6. Supervise pets at all times when outside.
  7. Avoid placing meat scraps or sweet foods, such as fruit and fruit peels, in compost piles.
  8. If you see a bear in your yard, do not approach it! Go into your house, garage, or other structure. If the bear persistently approaches, go on the offensive—shout, wave your arms, and throw sticks or rocks.

Watch this video on Managing Food, Garbage, and Other Attractants

BEARS SEEN WHEN HIKING OR CAMPING

Bears in natural settings normally leave an area once they have sensed a human. If you see a bear, enjoy it from a distance. Aggression by bears towards humans is exceptionally rare.

  1. Hike in groups and make noise periodically.
  2. If you see a bear before it sees you, do not approach the bear. Stay still and then back away quietly.
  3. If you encounter a bear while hiking and it is aware of you, make your presence known by yelling or making other loud noises. Wave your arms over your head. Back away slowly and do not run or climb a tree. If the bear keeps approaching you, use bear spray (make sure you know how to use bear spray before heading out on your hike). Black bears rarely attack humans. If you are attacked, do not play dead. Fight back aggressively with anything available.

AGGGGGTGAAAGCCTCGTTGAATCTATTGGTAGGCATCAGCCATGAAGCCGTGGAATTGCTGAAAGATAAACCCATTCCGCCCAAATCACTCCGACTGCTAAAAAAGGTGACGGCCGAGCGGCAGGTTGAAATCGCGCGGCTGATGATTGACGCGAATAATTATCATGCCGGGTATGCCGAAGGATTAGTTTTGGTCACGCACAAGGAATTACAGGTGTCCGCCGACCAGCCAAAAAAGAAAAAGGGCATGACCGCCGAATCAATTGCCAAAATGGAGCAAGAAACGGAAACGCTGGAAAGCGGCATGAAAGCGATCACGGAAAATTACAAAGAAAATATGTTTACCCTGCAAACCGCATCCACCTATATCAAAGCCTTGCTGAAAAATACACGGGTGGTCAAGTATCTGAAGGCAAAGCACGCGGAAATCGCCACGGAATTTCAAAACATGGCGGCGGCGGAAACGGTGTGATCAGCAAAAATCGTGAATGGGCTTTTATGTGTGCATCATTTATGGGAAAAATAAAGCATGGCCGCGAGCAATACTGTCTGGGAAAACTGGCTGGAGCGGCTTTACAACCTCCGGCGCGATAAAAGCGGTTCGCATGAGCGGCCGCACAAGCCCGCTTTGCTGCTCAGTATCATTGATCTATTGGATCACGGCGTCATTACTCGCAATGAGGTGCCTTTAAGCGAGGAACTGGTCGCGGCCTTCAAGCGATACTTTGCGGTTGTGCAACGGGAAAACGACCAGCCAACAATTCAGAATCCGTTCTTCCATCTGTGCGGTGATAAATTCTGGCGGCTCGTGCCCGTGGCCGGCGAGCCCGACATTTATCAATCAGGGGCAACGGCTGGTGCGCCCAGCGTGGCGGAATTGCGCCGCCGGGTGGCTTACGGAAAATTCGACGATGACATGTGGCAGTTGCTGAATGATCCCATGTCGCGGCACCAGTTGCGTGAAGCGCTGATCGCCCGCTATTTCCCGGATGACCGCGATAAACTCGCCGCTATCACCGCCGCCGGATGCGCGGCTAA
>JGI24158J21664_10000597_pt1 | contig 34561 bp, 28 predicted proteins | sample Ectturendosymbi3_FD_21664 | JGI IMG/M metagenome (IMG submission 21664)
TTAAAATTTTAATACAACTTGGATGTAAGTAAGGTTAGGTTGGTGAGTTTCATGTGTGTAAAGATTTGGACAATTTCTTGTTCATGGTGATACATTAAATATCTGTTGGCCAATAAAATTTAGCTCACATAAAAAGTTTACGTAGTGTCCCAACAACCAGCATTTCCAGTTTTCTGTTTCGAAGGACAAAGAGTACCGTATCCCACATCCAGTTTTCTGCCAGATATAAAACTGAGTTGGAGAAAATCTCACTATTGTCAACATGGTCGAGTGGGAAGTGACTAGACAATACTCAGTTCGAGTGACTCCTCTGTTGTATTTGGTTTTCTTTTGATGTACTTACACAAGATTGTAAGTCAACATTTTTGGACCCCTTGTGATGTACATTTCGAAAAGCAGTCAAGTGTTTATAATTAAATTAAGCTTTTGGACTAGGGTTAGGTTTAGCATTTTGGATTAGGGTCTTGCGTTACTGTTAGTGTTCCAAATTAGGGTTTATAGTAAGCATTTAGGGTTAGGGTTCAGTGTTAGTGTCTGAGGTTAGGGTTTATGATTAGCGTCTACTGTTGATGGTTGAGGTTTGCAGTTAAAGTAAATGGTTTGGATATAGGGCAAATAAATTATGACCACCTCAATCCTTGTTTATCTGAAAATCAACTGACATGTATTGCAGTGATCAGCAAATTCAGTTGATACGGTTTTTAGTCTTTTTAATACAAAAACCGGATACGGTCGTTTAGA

4. Keep dogs on a short leash when walking and hiking. This is for the safety of your dog, yourself, and the bear. A roaming dog might be perceived as a threat to a bear or its cubs. (Dogs are required to be on a leash when visiting State Parks, State Forests, and Wildlife Management Areas. Check dog and leash regulations for town properties, land trusts, and other public properties before heading to those areas.)
  5. Do not cook food near your tent, or store food, trash, clothes worn while cooking, or toiletries inside your tent. Keep those items in a secure vehicle or use rope to suspend them between two trees.

Watch this video on How to React if You Encounter a Black Bear Outdoors

BEARS, LIVESTOCK, AND BEEHIVES

Bears occasionally attack livestock (chickens, goats, etc.) and damage beehives.

  1. Protect livestock with electric fencing and move livestock into barns at night if possible.
  2. Reinforce beehives to prevent them from being knocked over or protect them with electric fencing.

Watch this video on Preventing Wildlife Conflicts with Electric Fencing

WHEN BEARS COME TO VISIT

Young Black Bear in Tree